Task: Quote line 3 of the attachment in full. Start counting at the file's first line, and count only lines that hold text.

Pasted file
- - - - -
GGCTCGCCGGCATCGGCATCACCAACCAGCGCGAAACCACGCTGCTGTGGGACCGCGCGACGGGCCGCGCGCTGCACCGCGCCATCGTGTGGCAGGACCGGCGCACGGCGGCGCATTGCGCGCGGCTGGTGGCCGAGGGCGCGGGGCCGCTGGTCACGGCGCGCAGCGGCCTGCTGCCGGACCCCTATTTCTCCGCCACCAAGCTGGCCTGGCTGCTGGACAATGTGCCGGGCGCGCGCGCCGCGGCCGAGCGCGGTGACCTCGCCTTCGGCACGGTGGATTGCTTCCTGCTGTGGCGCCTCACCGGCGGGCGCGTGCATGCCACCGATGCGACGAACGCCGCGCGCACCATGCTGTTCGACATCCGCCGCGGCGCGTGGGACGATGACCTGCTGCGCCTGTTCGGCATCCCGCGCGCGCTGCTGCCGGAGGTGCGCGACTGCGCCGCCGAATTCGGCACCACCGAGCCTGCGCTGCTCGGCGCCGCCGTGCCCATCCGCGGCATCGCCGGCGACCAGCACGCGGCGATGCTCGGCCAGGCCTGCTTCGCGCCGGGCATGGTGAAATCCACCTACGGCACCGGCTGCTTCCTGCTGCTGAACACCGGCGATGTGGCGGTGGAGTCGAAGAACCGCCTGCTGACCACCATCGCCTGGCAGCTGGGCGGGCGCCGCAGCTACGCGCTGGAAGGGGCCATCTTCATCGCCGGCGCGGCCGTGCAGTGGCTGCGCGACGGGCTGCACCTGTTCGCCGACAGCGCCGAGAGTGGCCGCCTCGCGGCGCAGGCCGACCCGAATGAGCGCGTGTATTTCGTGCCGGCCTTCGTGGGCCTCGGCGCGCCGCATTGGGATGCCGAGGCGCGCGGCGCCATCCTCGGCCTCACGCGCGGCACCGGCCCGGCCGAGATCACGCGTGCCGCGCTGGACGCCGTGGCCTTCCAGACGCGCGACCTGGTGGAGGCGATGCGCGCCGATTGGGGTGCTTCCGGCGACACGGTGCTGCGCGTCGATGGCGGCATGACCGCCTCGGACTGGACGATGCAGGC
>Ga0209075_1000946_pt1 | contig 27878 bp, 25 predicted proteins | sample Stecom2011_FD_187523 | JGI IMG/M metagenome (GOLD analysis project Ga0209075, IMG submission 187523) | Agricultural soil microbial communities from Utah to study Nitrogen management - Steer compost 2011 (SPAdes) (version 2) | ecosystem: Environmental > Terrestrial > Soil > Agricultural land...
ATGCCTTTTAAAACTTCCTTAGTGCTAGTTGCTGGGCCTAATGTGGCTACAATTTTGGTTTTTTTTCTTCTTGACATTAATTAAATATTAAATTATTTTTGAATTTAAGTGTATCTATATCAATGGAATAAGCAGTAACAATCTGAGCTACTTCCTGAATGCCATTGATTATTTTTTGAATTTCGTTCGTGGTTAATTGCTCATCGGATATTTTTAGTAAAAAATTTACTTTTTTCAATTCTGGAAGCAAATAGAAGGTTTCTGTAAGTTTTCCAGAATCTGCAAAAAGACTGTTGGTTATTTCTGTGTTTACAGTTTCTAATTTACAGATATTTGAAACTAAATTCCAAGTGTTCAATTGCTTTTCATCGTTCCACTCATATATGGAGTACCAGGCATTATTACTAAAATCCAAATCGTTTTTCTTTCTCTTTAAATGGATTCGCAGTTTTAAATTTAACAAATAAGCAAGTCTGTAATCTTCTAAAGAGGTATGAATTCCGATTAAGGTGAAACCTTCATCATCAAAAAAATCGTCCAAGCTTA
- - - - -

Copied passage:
ATGCCTTTTAAAACTTCCTTAGTGCTAGTTGCTGGGCCTAATGTGGCTACAATTTTGGTTTTTTTTCTTCTTGACATTAATTAAATATTAAATTATTTTTGAATTTAAGTGTATCTATATCAATGGAATAAGCAGTAACAATCTGAGCTACTTCCTGAATGCCATTGATTATTTTTTGAATTTCGTTCGTGGTTAATTGCTCATCGGATATTTTTAGTAAAAAATTTACTTTTTTCAATTCTGGAAGCAAATAGAAGGTTTCTGTAAGTTTTCCAGAATCTGCAAAAAGACTGTTGGTTATTTCTGTGTTTACAGTTTCTAATTTACAGATATTTGAAACTAAATTCCAAGTGTTCAATTGCTTTTCATCGTTCCACTCATATATGGAGTACCAGGCATTATTACTAAAATCCAAATCGTTTTTCTTTCTCTTTAAATGGATTCGCAGTTTTAAATTTAACAAATAAGCAAGTCTGTAATCTTCTAAAGAGGTATGAATTCCGATTAAGGTGAAACCTTCATCATCAAAAAAATCGTCCAAGCTTA